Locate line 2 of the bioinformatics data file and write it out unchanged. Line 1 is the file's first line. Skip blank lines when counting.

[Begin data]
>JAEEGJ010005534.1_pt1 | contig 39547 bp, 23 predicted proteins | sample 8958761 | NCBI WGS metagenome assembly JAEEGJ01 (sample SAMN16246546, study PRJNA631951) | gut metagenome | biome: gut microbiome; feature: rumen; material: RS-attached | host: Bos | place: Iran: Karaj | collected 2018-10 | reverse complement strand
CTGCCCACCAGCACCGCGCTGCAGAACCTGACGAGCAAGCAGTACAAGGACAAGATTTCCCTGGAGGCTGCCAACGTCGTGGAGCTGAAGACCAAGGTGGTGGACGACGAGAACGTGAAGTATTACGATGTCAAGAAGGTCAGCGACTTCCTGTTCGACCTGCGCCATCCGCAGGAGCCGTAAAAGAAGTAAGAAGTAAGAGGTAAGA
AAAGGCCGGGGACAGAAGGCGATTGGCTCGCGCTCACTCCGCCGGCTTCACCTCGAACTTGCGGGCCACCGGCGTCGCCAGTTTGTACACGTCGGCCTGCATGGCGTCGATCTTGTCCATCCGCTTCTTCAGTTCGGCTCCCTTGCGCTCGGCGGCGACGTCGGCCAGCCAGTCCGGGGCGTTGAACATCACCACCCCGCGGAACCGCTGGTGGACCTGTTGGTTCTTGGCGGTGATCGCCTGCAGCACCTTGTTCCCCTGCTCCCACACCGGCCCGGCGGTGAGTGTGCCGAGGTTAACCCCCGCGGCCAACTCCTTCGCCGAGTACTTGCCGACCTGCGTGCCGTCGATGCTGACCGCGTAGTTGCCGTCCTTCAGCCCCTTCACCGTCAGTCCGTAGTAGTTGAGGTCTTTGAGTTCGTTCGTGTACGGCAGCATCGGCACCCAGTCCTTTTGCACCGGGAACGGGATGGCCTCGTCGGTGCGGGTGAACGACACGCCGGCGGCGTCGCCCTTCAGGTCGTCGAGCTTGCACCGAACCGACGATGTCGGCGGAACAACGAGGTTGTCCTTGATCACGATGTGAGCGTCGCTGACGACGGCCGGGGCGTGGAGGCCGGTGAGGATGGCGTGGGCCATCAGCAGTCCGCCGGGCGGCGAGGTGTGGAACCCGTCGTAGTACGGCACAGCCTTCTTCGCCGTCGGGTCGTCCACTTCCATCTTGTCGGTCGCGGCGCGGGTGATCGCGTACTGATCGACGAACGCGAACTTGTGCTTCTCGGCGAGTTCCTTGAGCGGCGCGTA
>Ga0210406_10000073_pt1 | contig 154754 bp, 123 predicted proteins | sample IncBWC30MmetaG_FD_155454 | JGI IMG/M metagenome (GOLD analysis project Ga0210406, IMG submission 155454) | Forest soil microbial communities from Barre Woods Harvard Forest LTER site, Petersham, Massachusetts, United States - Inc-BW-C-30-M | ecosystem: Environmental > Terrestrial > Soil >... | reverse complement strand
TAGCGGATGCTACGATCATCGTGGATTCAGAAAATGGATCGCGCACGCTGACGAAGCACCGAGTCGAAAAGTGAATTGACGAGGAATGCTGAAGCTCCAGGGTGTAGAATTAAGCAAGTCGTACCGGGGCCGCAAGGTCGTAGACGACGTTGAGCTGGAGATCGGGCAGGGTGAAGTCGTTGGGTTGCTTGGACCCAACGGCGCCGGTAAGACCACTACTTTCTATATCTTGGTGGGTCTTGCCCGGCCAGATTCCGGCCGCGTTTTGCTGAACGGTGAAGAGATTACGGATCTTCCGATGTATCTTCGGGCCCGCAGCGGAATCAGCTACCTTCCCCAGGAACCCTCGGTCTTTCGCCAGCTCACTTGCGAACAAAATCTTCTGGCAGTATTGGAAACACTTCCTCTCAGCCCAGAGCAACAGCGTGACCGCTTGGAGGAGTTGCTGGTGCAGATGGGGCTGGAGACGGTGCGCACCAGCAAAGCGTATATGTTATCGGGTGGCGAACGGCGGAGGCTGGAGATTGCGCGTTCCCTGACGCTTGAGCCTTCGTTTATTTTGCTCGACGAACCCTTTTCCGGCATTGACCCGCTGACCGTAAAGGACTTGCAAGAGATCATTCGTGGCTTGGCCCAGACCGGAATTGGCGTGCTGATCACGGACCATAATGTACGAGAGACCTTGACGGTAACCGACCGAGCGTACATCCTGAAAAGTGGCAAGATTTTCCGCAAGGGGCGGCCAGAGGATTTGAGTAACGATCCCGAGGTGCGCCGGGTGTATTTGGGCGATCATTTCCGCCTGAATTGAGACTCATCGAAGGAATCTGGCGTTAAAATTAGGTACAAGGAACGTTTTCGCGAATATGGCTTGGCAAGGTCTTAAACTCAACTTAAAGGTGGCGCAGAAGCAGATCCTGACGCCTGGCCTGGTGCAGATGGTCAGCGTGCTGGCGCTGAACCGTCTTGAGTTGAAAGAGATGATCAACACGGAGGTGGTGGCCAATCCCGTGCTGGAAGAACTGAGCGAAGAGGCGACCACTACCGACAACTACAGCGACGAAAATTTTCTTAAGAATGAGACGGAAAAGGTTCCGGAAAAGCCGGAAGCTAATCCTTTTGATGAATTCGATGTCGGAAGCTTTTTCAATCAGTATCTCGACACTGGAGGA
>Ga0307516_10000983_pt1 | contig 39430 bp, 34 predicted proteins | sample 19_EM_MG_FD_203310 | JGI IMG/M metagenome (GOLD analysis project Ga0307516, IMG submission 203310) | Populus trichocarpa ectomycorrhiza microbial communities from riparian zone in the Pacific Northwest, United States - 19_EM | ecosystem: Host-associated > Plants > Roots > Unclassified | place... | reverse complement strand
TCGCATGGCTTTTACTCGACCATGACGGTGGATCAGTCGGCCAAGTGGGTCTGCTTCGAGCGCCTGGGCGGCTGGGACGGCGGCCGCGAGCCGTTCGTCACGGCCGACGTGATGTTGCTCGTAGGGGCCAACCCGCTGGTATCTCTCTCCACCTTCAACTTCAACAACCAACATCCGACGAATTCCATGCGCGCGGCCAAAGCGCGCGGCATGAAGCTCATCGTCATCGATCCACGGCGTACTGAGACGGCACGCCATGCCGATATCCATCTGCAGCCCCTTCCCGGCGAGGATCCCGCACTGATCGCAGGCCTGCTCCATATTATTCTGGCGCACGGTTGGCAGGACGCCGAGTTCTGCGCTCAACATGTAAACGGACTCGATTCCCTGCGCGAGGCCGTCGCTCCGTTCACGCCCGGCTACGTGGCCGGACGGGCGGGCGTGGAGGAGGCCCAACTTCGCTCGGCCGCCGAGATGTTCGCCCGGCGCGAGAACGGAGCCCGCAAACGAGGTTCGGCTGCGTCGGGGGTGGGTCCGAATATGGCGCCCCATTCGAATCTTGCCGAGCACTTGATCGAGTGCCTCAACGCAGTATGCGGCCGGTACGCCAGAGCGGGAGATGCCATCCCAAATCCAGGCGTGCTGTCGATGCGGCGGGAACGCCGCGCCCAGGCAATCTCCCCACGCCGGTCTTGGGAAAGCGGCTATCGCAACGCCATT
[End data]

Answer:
CTGCCCACCAGCACCGCGCTGCAGAACCTGACGAGCAAGCAGTACAAGGACAAGATTTCCCTGGAGGCTGCCAACGTCGTGGAGCTGAAGACCAAGGTGGTGGACGACGAGAACGTGAAGTATTACGATGTCAAGAAGGTCAGCGACTTCCTGTTCGACCTGCGCCATCCGCAGGAGCCGTAAAAGAAGTAAGAAGTAAGAGGTAAGA